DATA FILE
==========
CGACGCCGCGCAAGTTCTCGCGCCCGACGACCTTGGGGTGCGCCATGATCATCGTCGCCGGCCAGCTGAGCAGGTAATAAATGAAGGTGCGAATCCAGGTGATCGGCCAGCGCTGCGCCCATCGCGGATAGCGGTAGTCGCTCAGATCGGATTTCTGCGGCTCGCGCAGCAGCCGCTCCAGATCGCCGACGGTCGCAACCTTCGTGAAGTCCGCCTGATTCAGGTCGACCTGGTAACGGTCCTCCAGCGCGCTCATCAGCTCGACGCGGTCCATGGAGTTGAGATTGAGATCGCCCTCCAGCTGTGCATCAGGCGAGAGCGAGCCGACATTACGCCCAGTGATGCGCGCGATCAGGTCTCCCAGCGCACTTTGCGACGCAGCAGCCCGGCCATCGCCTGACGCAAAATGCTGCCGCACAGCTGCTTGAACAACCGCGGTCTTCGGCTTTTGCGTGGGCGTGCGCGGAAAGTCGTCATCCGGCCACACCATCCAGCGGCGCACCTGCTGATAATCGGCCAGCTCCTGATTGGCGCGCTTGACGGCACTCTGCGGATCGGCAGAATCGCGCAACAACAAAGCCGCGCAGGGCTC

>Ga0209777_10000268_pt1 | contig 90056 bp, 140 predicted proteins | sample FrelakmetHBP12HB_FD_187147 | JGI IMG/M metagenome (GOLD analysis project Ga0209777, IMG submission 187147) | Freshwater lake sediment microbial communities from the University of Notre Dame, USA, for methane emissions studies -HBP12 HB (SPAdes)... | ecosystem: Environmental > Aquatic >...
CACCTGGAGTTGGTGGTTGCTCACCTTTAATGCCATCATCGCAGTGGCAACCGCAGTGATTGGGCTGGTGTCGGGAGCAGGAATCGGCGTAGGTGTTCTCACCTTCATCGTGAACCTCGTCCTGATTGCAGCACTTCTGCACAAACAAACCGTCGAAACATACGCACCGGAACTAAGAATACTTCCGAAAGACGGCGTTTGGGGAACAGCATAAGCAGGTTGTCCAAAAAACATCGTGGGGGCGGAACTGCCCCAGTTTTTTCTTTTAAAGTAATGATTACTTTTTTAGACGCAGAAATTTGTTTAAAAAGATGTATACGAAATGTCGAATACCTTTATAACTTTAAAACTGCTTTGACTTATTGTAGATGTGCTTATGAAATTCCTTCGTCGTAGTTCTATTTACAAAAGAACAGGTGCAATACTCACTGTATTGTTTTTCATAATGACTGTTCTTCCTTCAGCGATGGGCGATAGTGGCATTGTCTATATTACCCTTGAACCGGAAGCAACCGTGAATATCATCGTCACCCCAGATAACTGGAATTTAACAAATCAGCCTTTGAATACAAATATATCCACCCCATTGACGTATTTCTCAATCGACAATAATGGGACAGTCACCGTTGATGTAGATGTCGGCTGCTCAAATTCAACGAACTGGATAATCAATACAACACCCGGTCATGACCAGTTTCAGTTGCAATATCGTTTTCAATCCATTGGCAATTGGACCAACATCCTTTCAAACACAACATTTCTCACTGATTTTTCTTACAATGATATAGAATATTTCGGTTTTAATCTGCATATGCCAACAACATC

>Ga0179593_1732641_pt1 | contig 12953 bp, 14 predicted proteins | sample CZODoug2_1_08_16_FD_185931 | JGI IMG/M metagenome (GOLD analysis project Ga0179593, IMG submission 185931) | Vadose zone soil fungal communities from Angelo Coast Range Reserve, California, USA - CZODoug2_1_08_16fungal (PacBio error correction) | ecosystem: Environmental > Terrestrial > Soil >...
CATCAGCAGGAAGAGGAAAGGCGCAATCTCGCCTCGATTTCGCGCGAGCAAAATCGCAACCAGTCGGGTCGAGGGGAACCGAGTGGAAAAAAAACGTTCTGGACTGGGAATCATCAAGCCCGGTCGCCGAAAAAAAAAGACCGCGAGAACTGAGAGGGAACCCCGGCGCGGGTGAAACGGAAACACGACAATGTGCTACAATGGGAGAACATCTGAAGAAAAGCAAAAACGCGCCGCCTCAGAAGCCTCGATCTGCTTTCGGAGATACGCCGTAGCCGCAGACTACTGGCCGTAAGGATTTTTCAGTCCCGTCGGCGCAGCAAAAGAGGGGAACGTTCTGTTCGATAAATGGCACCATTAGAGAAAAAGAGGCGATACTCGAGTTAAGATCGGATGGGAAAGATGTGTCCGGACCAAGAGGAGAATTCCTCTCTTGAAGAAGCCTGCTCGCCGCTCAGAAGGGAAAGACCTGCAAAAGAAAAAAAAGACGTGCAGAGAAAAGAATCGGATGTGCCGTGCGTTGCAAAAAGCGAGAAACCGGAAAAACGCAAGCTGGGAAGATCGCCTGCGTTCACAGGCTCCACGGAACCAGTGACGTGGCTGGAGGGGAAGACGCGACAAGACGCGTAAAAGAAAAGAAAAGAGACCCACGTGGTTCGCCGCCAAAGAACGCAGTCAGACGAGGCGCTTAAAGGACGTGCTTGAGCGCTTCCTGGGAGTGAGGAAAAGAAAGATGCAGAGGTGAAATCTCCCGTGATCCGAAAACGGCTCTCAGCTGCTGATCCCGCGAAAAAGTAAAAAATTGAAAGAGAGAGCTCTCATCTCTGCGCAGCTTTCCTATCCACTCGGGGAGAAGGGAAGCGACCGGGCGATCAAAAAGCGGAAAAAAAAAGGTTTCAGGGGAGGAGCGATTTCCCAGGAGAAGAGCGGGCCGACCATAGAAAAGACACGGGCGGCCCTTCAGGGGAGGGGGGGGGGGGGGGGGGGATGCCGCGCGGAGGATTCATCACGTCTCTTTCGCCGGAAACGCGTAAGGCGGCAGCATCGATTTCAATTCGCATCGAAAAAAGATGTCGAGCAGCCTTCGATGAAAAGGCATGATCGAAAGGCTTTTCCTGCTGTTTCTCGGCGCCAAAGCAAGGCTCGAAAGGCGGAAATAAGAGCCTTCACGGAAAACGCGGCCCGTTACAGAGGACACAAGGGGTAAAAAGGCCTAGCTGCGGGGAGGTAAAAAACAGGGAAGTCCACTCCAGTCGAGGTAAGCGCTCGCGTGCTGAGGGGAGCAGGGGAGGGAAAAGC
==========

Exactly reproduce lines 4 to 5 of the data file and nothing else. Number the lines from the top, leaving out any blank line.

>Ga0179593_1732641_pt1 | contig 12953 bp, 14 predicted proteins | sample CZODoug2_1_08_16_FD_185931 | JGI IMG/M metagenome (GOLD analysis project Ga0179593, IMG submission 185931) | Vadose zone soil fungal communities from Angelo Coast Range Reserve, California, USA - CZODoug2_1_08_16fungal (PacBio error correction) | ecosystem: Environmental > Terrestrial > Soil >...
CATCAGCAGGAAGAGGAAAGGCGCAATCTCGCCTCGATTTCGCGCGAGCAAAATCGCAACCAGTCGGGTCGAGGGGAACCGAGTGGAAAAAAAACGTTCTGGACTGGGAATCATCAAGCCCGGTCGCCGAAAAAAAAAGACCGCGAGAACTGAGAGGGAACCCCGGCGCGGGTGAAACGGAAACACGACAATGTGCTACAATGGGAGAACATCTGAAGAAAAGCAAAAACGCGCCGCCTCAGAAGCCTCGATCTGCTTTCGGAGATACGCCGTAGCCGCAGACTACTGGCCGTAAGGATTTTTCAGTCCCGTCGGCGCAGCAAAAGAGGGGAACGTTCTGTTCGATAAATGGCACCATTAGAGAAAAAGAGGCGATACTCGAGTTAAGATCGGATGGGAAAGATGTGTCCGGACCAAGAGGAGAATTCCTCTCTTGAAGAAGCCTGCTCGCCGCTCAGAAGGGAAAGACCTGCAAAAGAAAAAAAAGACGTGCAGAGAAAAGAATCGGATGTGCCGTGCGTTGCAAAAAGCGAGAAACCGGAAAAACGCAAGCTGGGAAGATCGCCTGCGTTCACAGGCTCCACGGAACCAGTGACGTGGCTGGAGGGGAAGACGCGACAAGACGCGTAAAAGAAAAGAAAAGAGACCCACGTGGTTCGCCGCCAAAGAACGCAGTCAGACGAGGCGCTTAAAGGACGTGCTTGAGCGCTTCCTGGGAGTGAGGAAAAGAAAGATGCAGAGGTGAAATCTCCCGTGATCCGAAAACGGCTCTCAGCTGCTGATCCCGCGAAAAAGTAAAAAATTGAAAGAGAGAGCTCTCATCTCTGCGCAGCTTTCCTATCCACTCGGGGAGAAGGGAAGCGACCGGGCGATCAAAAAGCGGAAAAAAAAAGGTTTCAGGGGAGGAGCGATTTCCCAGGAGAAGAGCGGGCCGACCATAGAAAAGACACGGGCGGCCCTTCAGGGGAGGGGGGGGGGGGGGGGGGGATGCCGCGCGGAGGATTCATCACGTCTCTTTCGCCGGAAACGCGTAAGGCGGCAGCATCGATTTCAATTCGCATCGAAAAAAGATGTCGAGCAGCCTTCGATGAAAAGGCATGATCGAAAGGCTTTTCCTGCTGTTTCTCGGCGCCAAAGCAAGGCTCGAAAGGCGGAAATAAGAGCCTTCACGGAAAACGCGGCCCGTTACAGAGGACACAAGGGGTAAAAAGGCCTAGCTGCGGGGAGGTAAAAAACAGGGAAGTCCACTCCAGTCGAGGTAAGCGCTCGCGTGCTGAGGGGAGCAGGGGAGGGAAAAGC